Before they made the place into a park it was a dangerous dumping site. Sewage was always leaking out. They would come and fix it, but after a month it would erupt again. I was surprised one day to see it was a park.

I asked myself who gives permission to make a park in a sewage zone?  Or maybe they don’t care about the health of the people. If someone gets money to do something, they just do it.

Should we vote for people who don’t care about our health? 

I decided to take a walk and ask people in the  street if they will be voting.

Thembi’s troubles

Thembi was born here in “DK” in 1994. She grew up here. Now she is the mother of a two-year-old baby girl. She’s staying with her mother and her two brothers. They stay in an old, two-roomed house her grandmother’s house. Her grandmother got that house from a National Party government.

No one is working. They survive on her aunt, who comes every month with groceries. It’s not enough but it helps a lot. Thembi’s grandmother’s grant money helped pay for her education. She tells me her mother put in an RDP house application back in 1995, but still hasn’t received a house.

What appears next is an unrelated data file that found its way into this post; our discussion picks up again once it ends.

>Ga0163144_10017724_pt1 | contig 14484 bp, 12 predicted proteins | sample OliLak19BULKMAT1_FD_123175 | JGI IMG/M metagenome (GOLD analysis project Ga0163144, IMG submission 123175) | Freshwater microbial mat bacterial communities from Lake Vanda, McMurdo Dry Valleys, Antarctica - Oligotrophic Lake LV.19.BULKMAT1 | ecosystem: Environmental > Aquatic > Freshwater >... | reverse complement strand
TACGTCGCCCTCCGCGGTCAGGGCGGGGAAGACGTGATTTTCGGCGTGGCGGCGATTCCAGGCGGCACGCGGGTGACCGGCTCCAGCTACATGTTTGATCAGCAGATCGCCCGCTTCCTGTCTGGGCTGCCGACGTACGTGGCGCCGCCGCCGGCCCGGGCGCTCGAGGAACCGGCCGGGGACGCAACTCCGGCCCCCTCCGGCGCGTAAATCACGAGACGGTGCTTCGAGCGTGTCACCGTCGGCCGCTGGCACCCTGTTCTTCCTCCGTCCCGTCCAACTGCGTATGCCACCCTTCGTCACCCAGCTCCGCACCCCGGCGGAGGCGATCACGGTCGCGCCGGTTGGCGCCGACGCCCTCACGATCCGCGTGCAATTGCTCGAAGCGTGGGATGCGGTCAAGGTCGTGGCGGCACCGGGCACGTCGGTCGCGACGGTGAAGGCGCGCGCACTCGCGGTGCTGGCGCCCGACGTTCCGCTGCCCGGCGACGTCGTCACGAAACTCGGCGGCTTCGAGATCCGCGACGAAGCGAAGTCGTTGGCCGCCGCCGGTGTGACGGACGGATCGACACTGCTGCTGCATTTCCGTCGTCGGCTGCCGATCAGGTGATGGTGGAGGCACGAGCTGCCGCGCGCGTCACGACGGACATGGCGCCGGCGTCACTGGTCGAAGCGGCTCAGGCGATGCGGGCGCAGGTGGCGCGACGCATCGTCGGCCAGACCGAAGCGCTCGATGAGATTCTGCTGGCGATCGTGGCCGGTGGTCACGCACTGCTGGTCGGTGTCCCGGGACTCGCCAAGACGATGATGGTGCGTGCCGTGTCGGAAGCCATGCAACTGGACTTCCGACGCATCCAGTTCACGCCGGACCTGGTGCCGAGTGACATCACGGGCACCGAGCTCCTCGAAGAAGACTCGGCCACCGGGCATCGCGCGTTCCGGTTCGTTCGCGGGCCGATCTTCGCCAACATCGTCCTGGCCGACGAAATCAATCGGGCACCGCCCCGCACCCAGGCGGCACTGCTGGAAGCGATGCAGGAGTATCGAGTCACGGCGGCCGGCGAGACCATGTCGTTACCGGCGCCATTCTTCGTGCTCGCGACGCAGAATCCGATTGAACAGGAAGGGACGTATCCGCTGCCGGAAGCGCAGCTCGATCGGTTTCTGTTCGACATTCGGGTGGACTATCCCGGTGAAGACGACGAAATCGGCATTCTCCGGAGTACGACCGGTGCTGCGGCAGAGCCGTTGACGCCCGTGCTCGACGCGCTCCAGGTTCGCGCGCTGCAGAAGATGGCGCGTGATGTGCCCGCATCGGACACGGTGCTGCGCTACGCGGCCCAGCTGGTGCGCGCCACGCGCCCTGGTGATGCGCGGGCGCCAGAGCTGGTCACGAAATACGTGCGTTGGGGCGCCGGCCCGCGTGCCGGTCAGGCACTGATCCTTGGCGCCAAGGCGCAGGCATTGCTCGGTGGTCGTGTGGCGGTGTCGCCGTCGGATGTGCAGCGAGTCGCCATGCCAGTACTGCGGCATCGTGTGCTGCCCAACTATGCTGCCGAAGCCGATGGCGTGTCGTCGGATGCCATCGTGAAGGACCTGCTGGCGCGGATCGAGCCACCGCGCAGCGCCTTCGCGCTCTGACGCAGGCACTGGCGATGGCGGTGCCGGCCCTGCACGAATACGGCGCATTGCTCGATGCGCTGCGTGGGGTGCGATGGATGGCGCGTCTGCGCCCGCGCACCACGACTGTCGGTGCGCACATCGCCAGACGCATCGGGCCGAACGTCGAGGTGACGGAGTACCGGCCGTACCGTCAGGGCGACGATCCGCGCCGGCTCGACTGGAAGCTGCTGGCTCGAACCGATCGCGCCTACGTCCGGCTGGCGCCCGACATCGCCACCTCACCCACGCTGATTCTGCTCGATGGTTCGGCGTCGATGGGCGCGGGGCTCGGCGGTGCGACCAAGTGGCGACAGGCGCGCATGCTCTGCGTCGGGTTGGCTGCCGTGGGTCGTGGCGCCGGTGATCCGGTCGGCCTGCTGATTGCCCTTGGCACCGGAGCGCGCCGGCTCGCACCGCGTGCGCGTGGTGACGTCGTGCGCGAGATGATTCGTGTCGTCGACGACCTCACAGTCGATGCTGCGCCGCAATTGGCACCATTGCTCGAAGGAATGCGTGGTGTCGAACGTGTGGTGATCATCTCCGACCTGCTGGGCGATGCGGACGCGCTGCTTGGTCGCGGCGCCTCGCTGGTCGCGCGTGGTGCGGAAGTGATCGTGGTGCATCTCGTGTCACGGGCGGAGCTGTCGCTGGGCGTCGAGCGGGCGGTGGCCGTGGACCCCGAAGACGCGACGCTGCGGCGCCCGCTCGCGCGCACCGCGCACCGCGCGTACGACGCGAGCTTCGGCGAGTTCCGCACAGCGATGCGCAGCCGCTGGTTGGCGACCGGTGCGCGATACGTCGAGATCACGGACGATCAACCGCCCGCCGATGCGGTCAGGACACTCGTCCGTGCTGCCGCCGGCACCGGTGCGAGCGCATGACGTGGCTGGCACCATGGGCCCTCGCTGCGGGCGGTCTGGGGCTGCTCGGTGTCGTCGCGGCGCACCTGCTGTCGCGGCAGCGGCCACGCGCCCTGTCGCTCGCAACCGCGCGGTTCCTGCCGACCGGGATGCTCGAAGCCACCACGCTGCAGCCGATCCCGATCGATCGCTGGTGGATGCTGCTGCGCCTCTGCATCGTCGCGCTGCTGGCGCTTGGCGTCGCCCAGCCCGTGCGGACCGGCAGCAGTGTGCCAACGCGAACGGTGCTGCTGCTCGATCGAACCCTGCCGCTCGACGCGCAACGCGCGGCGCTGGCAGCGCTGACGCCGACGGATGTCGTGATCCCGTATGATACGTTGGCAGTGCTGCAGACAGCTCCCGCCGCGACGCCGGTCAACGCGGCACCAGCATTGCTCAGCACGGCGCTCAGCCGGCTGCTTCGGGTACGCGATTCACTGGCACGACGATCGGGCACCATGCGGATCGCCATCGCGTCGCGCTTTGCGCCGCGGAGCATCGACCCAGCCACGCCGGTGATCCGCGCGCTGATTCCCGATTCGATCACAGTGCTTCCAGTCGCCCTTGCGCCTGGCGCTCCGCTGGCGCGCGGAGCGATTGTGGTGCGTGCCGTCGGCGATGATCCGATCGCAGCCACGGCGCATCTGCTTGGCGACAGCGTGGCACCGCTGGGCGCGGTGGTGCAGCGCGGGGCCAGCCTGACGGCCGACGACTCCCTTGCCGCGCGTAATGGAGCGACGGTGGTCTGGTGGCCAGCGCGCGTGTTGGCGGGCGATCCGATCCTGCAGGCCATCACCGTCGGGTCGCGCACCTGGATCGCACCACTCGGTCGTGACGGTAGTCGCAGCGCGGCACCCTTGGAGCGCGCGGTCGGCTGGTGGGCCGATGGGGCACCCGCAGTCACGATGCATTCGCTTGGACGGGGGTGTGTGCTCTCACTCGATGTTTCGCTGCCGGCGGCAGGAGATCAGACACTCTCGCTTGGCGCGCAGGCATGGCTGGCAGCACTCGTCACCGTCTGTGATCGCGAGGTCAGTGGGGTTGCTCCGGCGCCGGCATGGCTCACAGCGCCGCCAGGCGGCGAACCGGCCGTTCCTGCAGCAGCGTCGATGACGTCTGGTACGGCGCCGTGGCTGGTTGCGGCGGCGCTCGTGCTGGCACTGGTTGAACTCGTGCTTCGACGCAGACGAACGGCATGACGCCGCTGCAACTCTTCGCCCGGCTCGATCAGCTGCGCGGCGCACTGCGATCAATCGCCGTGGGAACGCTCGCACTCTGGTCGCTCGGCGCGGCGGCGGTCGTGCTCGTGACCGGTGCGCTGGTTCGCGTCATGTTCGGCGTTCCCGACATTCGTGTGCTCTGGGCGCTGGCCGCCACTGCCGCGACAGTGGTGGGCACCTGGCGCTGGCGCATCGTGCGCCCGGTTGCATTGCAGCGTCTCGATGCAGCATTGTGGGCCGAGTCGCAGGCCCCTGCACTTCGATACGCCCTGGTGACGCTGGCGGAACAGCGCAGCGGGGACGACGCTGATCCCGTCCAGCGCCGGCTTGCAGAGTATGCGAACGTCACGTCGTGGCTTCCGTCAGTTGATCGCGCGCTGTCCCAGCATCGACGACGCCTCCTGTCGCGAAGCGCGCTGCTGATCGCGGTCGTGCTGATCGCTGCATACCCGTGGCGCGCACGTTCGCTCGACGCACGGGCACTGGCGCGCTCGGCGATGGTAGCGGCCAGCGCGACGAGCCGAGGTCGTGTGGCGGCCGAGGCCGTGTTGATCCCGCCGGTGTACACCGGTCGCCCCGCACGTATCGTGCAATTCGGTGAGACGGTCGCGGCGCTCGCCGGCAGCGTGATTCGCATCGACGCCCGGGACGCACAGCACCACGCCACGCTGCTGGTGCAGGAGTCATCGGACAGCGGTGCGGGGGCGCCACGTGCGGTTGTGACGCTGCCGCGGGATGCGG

Thembi says she won’t vote for anyone. She’s been promised too much: “This and that, but no change.”

She tells me she was hopeful when they changed the president. She thought something good, like jobs and electricity, would be fixed. But it’s getting worse. There are just no jobs. Even members of parliament don’t have control. They keep looting the money meant for the poor.

“How can you trust a party that is still looting? The money that should help the youth and create jobs. The parliament, they think people are stupid. No, we are not stupid. We just don’t know where to run to.”

“Bra Tshaba,” she says to me, “I went to school to study because I wanted a better life for me. After I finished my studies, I have stayed at home my whole life. When the time to vote comes, I told myself I won’t vote for the people who don’t care about me.

“My mother told me I must vote because my vote will make change. I did vote last time. But after I voted  nothing happened. The government is still looting. I’m a qualified chef but  till today I don’t have a job. So I’m not voting.”

Mr Mkhanyile: ‘They just chow our money’